Step 2. She identifies – with helpful tips and tricks from the abortion industry and sex education indoctrination – the real issue, i.e., the unborn child growing in her womb.
Step 3. The pregnancy and the forthcoming childrearing are to blame for jeopardizing her plans, her current arrangements, and her future.
Step 4. She sees herself not as a mother but as a woman in a bad situation. It’s not a baby. It’s a fetus. And fetuses aren’t alive. A fetus is a clump of cells. Fetuses aren’t more valuable or important than she is. My body, My choice.
Step 5. The right to end the pregnancy is absolute. Nothing should ever impinge upon this sacred doctrine. The pregnancy is ended with violence destroying the fetus.
Step 6. A strange peacefulness temporarily soothes a seared conscience.
Millions and millions of babies have been victims of the ritual of abortion and its zealot practitioners. One indispensable key to understanding what thing made this genocide possible is the dehumanization of unborn children. It’s not the only cause for the widespread acceptance and promotion of industrial-scale child-killing, but it’s a decisive factor.
Pieper suggests that the bending and contorting of words and language corrupts our understanding of reality. It severely damages the truth of things both in our knowing things in themselves and knowing each other. Human interpersonal relationships dissolve unceremoniously, and society quite literally disintegrates. Chaos ensues as the corruption of words and language gathers force with each repetition of the new turn of phrase, each new meaning given. Out with the old, in with the new. Thus, destabilizing patterns of knowing and traditions of being known erode. This unreality makes us malleable and tame. Change and manipulation follow.
I surmise the ultimate aim of this program is familiar to you: the ruin of souls. By artfully habituating as many people as possible to mortal sin by re-engineering one’s thinking to accept morally reprehensible ends, nay, champion evil ends one learns to call good, evil and evil, good (Is 5:20; Rom 3:8) and embrace it the way a broken captive loves their captor. It is wicked indeed. These demonic forces and influences may account for the rage and frenzy and blasphemous outbursts so prevalent in the reactions to the SCOTUS decision. How should we respond?
For Catholics the Gospel of Life demands we love our enemies:
“The Church knows that this Gospel of life, which she has received from her Lord, has a profound and persuasive echo in the heart of every person-believer and non-believer alike-because it marvelously fulfills all the heart’s expectations while infinitely surpassing them. Even amid difficulties and uncertainties, every person sincerely open to truth and goodness can, by the light of reason and the hidden action of grace, come to recognize in the natural law written in the heart (cf. Rom 2:14-15) the sacred value of human life from its very beginning until its end, and can affirm the right of every human being to have this primary good respected to the highest degree. Upon the recognition of this right, every human community and the political community itself are founded.”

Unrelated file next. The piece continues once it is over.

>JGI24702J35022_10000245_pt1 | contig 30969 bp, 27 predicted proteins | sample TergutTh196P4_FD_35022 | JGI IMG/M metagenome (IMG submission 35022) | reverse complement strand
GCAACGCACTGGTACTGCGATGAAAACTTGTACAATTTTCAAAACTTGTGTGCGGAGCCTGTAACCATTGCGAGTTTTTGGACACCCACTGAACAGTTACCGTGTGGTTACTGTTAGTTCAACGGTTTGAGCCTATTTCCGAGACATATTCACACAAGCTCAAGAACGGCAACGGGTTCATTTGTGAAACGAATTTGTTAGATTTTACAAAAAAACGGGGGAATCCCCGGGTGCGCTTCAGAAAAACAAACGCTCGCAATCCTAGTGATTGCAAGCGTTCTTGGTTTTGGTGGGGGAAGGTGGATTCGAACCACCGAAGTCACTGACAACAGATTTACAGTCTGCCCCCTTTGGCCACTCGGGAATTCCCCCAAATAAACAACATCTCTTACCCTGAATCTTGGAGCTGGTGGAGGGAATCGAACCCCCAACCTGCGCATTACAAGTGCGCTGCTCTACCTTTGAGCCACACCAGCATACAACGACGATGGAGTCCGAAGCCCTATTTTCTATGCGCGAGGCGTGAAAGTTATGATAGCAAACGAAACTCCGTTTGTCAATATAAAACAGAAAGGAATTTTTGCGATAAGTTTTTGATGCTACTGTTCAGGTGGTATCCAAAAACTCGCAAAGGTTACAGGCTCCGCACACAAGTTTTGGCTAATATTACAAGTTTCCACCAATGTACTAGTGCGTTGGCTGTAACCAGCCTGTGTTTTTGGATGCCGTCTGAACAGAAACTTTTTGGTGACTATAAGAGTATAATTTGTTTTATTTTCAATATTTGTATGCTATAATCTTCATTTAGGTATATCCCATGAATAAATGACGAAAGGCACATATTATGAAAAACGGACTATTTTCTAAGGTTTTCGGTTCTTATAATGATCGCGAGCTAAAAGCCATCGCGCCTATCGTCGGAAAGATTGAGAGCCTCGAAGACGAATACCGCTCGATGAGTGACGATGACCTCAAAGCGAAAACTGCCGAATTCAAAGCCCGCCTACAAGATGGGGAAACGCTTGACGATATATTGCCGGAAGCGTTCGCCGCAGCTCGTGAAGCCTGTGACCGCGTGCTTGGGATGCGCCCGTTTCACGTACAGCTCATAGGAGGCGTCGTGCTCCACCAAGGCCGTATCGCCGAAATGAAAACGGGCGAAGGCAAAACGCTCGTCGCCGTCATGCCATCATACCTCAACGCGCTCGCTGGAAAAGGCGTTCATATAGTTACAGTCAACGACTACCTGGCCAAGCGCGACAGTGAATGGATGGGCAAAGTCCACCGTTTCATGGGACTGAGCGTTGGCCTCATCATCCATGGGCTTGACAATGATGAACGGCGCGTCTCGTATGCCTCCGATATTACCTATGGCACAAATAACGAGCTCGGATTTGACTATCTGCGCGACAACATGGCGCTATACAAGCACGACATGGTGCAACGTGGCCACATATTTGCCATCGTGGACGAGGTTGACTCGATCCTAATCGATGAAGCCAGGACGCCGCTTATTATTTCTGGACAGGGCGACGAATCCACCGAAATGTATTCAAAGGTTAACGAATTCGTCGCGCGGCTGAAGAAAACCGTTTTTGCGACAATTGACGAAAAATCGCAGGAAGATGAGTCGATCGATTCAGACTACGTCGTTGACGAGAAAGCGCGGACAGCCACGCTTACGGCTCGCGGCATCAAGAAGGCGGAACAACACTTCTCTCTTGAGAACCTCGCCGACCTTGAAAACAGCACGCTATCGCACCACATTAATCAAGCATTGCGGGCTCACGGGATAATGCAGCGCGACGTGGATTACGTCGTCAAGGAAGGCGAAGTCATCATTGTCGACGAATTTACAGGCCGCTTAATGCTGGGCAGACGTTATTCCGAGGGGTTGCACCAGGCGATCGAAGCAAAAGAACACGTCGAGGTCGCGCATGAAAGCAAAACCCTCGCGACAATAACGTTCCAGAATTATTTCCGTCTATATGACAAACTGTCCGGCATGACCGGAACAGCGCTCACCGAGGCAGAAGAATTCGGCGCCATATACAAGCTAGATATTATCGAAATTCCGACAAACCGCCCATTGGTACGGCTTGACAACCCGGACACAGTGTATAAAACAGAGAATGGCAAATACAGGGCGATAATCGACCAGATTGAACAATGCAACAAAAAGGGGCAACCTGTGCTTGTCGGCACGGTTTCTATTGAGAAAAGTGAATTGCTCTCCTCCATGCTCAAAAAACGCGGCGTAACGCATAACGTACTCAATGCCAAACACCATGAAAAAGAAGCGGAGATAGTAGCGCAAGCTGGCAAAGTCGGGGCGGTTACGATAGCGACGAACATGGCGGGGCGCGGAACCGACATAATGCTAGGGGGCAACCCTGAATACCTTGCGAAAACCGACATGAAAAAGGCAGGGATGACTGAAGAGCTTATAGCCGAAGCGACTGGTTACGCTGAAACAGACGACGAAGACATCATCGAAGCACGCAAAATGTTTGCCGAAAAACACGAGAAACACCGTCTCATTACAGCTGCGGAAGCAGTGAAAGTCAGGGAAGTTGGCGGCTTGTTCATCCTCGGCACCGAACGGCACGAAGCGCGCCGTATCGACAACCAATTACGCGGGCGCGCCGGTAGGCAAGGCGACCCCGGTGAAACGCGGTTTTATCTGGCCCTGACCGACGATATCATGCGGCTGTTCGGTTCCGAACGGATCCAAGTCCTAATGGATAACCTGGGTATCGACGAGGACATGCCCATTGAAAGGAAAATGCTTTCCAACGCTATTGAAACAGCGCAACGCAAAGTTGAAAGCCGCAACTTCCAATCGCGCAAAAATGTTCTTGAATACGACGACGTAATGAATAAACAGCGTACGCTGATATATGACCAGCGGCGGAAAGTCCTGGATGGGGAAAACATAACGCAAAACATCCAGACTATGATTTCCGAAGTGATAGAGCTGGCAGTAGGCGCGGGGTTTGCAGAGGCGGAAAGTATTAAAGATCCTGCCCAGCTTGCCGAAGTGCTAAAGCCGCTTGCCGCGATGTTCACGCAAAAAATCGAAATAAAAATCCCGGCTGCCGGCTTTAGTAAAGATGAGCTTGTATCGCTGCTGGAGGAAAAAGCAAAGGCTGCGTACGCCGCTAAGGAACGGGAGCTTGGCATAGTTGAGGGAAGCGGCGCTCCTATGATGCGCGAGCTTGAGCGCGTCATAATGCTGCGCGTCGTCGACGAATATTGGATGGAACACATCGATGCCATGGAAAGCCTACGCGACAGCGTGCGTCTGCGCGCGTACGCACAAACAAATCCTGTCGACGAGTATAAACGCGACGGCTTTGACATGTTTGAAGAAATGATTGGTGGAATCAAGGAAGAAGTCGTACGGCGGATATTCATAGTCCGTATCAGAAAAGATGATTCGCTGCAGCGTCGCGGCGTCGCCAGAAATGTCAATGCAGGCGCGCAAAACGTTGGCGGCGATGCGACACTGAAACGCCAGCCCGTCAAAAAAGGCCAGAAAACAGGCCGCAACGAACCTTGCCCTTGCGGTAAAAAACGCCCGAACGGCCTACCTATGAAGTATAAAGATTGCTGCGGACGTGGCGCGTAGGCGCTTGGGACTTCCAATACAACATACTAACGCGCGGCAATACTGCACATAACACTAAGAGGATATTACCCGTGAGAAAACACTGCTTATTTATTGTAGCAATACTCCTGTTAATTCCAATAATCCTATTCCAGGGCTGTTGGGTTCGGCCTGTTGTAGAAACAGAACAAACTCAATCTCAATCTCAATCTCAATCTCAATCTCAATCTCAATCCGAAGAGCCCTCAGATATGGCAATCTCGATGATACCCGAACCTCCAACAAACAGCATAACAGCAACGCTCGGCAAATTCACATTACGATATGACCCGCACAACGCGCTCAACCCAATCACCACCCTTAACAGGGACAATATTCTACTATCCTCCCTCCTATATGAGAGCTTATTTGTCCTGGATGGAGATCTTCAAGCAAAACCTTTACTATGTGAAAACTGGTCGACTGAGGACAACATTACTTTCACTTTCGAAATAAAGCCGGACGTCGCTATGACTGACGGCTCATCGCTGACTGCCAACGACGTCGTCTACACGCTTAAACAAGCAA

Evangelium Vitae 2
Catholics and other Christians must not fail in our duty to uphold the Truth in all things. We can no longer afford the wages of compliance and indifference.
Doesn’t it seem like the foundation of society is crumbling? That as a country we have never been more divided?
It’s due in no small part to the abuse of language we experience daily in this Culture of Death. The abuse of power stems from and is made possible by the abuse of language. Killing a precious preborn baby by tearing her limb from her mother’s womb is only possible when the baby is no longer viewed as human or at least not as human as the woman.
The answer to our problem is found in a word, Jesus. We have the fullness of the truth as Roman Catholics. As America and the West devolve into secularism – that is, the decline of Christian civilization – protecting human life from injustice will only become more difficult. Why? St. John Paul II tells us:
“It is thus the Law as a whole which fully protects human life. This explains why it is so hard to remain faithful to the commandment “You shall not kill” when the other “words of life” (cf. Acts 7:38) with which this commandment is bound up are not observed. Detached from this wider framework, the commandment is destined to become nothing more than an obligation imposed from without, and very soon we begin to look for its limits and try to find mitigating factors and exceptions. Only when people are open to the fullness of the truth about God, man and history will the words “You shall not kill” shine forth once more as a good for man in himself and his relations with others. In such a perspective we can grasp the full truth of the passage of the Book of Deuteronomy which Jesus repeats in reply to the first temptation: “Man does not live by bread alone, but … by everything that proceeds out of the mouth of the Lord” (Dt 8:3; cf. Mt 4:4).
“It is by listening to the word of the Lord that we are able to live in dignity and justice. It is by observing the Law of God that we are able to bring forth fruits of life and happiness: “All who hold her fast will live, and those who forsake her will die” (Bar 4:1).
Evangelium Vitae 48
June 24, 2022, will always be cherished and honored in America for the overturning of the grave injustice of Roe v. Wade. Roman Catholics recognize the Providence of God’s loving Mercy to grant us such grace on the same day as the Feast of the Sacred Heart of Jesus, Feast of the Birth of St. John the Baptist, and the first reported apparition at Medjugorje in 1981 which is a kind of triptych of holy days. Our mission is ongoing and more vital than ever. Live not by Lies is an invaluable book by an orthodox Christian Rod Dreher. In his book, he shares inspiring stories of Christians brutally persecuted for the Faith, but they did not betray Our Blessed Lord. We are in a desperate fight to save souls and snatch them away from the clutches of the Evil One. Each of us can resist the abuse of language and the abuse of power by not living by lies. We must reject the false and fake and farcical language that is polluting our nation and the West.
Begin there. Live not by lies. Live in Love and Truth.